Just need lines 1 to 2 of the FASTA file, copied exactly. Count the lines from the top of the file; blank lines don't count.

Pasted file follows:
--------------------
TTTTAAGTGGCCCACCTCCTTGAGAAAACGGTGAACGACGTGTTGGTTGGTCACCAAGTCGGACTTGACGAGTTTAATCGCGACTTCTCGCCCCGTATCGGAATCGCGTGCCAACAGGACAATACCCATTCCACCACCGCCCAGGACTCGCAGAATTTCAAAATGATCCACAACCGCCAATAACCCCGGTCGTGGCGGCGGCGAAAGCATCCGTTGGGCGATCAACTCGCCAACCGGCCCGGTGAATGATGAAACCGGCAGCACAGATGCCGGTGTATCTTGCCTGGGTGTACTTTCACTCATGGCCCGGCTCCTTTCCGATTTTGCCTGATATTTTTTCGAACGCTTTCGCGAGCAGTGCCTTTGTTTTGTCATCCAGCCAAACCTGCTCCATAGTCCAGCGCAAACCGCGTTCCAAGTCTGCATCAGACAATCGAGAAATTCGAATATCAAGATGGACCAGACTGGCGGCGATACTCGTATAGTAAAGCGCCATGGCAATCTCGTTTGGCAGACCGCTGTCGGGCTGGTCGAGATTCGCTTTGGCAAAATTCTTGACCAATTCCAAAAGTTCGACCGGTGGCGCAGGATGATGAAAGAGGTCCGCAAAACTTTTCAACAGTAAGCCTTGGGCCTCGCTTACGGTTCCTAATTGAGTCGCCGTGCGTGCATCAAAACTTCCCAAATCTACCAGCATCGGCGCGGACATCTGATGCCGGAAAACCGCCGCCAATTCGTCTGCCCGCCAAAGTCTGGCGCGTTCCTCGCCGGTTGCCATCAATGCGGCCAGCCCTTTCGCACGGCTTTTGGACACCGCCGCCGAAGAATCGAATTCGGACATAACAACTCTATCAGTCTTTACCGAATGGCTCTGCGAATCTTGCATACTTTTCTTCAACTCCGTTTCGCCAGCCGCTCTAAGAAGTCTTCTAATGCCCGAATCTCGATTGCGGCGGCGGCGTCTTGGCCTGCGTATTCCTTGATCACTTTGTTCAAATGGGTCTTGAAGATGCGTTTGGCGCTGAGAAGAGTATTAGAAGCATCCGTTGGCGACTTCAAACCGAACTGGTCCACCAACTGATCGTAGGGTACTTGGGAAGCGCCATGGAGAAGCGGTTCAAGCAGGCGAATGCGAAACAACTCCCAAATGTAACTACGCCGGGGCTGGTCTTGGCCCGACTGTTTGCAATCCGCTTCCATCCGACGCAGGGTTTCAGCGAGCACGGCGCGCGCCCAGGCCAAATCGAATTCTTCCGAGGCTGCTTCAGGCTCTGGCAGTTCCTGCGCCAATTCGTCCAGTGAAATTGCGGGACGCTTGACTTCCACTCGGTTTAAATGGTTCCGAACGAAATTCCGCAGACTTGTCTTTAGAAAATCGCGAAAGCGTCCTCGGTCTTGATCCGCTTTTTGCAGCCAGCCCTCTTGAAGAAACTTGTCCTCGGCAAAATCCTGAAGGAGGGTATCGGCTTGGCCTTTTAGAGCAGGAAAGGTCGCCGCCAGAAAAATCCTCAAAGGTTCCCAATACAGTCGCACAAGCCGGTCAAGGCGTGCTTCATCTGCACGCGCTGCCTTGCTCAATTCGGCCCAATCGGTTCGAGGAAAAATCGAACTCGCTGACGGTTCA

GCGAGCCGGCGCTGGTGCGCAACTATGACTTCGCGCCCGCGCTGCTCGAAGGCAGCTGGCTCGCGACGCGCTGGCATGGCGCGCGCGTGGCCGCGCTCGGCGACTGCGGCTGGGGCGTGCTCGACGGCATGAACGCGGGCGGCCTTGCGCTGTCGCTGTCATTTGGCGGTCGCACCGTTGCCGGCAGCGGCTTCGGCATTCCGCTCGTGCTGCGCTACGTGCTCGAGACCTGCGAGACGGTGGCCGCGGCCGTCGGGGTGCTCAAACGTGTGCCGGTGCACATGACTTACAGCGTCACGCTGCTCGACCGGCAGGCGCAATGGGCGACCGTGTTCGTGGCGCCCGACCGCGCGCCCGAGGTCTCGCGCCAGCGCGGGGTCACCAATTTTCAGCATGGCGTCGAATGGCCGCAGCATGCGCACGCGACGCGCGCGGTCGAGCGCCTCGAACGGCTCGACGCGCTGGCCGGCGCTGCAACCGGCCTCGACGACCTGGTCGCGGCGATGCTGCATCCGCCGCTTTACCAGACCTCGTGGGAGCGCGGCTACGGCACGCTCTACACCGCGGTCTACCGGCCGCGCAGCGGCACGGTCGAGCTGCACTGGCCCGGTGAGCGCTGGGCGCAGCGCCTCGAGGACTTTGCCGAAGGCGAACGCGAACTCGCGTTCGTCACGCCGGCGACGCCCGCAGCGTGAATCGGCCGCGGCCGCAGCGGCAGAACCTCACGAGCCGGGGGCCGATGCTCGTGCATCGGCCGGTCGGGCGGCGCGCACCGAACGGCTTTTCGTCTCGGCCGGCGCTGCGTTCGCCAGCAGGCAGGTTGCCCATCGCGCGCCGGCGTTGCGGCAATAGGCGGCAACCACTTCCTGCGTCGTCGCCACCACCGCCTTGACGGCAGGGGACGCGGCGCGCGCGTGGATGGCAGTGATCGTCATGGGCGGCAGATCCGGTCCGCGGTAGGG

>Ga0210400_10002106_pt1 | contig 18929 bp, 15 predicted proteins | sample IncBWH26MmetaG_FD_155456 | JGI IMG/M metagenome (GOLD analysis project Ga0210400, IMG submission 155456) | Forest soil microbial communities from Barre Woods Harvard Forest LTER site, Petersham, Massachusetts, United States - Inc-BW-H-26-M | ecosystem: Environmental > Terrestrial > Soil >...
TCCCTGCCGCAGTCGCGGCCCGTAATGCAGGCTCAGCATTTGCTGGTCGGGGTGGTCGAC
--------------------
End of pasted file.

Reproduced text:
TTTTAAGTGGCCCACCTCCTTGAGAAAACGGTGAACGACGTGTTGGTTGGTCACCAAGTCGGACTTGACGAGTTTAATCGCGACTTCTCGCCCCGTATCGGAATCGCGTGCCAACAGGACAATACCCATTCCACCACCGCCCAGGACTCGCAGAATTTCAAAATGATCCACAACCGCCAATAACCCCGGTCGTGGCGGCGGCGAAAGCATCCGTTGGGCGATCAACTCGCCAACCGGCCCGGTGAATGATGAAACCGGCAGCACAGATGCCGGTGTATCTTGCCTGGGTGTACTTTCACTCATGGCCCGGCTCCTTTCCGATTTTGCCTGATATTTTTTCGAACGCTTTCGCGAGCAGTGCCTTTGTTTTGTCATCCAGCCAAACCTGCTCCATAGTCCAGCGCAAACCGCGTTCCAAGTCTGCATCAGACAATCGAGAAATTCGAATATCAAGATGGACCAGACTGGCGGCGATACTCGTATAGTAAAGCGCCATGGCAATCTCGTTTGGCAGACCGCTGTCGGGCTGGTCGAGATTCGCTTTGGCAAAATTCTTGACCAATTCCAAAAGTTCGACCGGTGGCGCAGGATGATGAAAGAGGTCCGCAAAACTTTTCAACAGTAAGCCTTGGGCCTCGCTTACGGTTCCTAATTGAGTCGCCGTGCGTGCATCAAAACTTCCCAAATCTACCAGCATCGGCGCGGACATCTGATGCCGGAAAACCGCCGCCAATTCGTCTGCCCGCCAAAGTCTGGCGCGTTCCTCGCCGGTTGCCATCAATGCGGCCAGCCCTTTCGCACGGCTTTTGGACACCGCCGCCGAAGAATCGAATTCGGACATAACAACTCTATCAGTCTTTACCGAATGGCTCTGCGAATCTTGCATACTTTTCTTCAACTCCGTTTCGCCAGCCGCTCTAAGAAGTCTTCTAATGCCCGAATCTCGATTGCGGCGGCGGCGTCTTGGCCTGCGTATTCCTTGATCACTTTGTTCAAATGGGTCTTGAAGATGCGTTTGGCGCTGAGAAGAGTATTAGAAGCATCCGTTGGCGACTTCAAACCGAACTGGTCCACCAACTGATCGTAGGGTACTTGGGAAGCGCCATGGAGAAGCGGTTCAAGCAGGCGAATGCGAAACAACTCCCAAATGTAACTACGCCGGGGCTGGTCTTGGCCCGACTGTTTGCAATCCGCTTCCATCCGACGCAGGGTTTCAGCGAGCACGGCGCGCGCCCAGGCCAAATCGAATTCTTCCGAGGCTGCTTCAGGCTCTGGCAGTTCCTGCGCCAATTCGTCCAGTGAAATTGCGGGACGCTTGACTTCCACTCGGTTTAAATGGTTCCGAACGAAATTCCGCAGACTTGTCTTTAGAAAATCGCGAAAGCGTCCTCGGTCTTGATCCGCTTTTTGCAGCCAGCCCTCTTGAAGAAACTTGTCCTCGGCAAAATCCTGAAGGAGGGTATCGGCTTGGCCTTTTAGAGCAGGAAAGGTCGCCGCCAGAAAAATCCTCAAAGGTTCCCAATACAGTCGCACAAGCCGGTCAAGGCGTGCTTCATCTGCACGCGCTGCCTTGCTCAATTCGGCCCAATCGGTTCGAGGAAAAATCGAACTCGCTGACGGTTCA

GCGAGCCGGCGCTGGTGCGCAACTATGACTTCGCGCCCGCGCTGCTCGAAGGCAGCTGGCTCGCGACGCGCTGGCATGGCGCGCGCGTGGCCGCGCTCGGCGACTGCGGCTGGGGCGTGCTCGACGGCATGAACGCGGGCGGCCTTGCGCTGTCGCTGTCATTTGGCGGTCGCACCGTTGCCGGCAGCGGCTTCGGCATTCCGCTCGTGCTGCGCTACGTGCTCGAGACCTGCGAGACGGTGGCCGCGGCCGTCGGGGTGCTCAAACGTGTGCCGGTGCACATGACTTACAGCGTCACGCTGCTCGACCGGCAGGCGCAATGGGCGACCGTGTTCGTGGCGCCCGACCGCGCGCCCGAGGTCTCGCGCCAGCGCGGGGTCACCAATTTTCAGCATGGCGTCGAATGGCCGCAGCATGCGCACGCGACGCGCGCGGTCGAGCGCCTCGAACGGCTCGACGCGCTGGCCGGCGCTGCAACCGGCCTCGACGACCTGGTCGCGGCGATGCTGCATCCGCCGCTTTACCAGACCTCGTGGGAGCGCGGCTACGGCACGCTCTACACCGCGGTCTACCGGCCGCGCAGCGGCACGGTCGAGCTGCACTGGCCCGGTGAGCGCTGGGCGCAGCGCCTCGAGGACTTTGCCGAAGGCGAACGCGAACTCGCGTTCGTCACGCCGGCGACGCCCGCAGCGTGAATCGGCCGCGGCCGCAGCGGCAGAACCTCACGAGCCGGGGGCCGATGCTCGTGCATCGGCCGGTCGGGCGGCGCGCACCGAACGGCTTTTCGTCTCGGCCGGCGCTGCGTTCGCCAGCAGGCAGGTTGCCCATCGCGCGCCGGCGTTGCGGCAATAGGCGGCAACCACTTCCTGCGTCGTCGCCACCACCGCCTTGACGGCAGGGGACGCGGCGCGCGCGTGGATGGCAGTGATCGTCATGGGCGGCAGATCCGGTCCGCGGTAGGG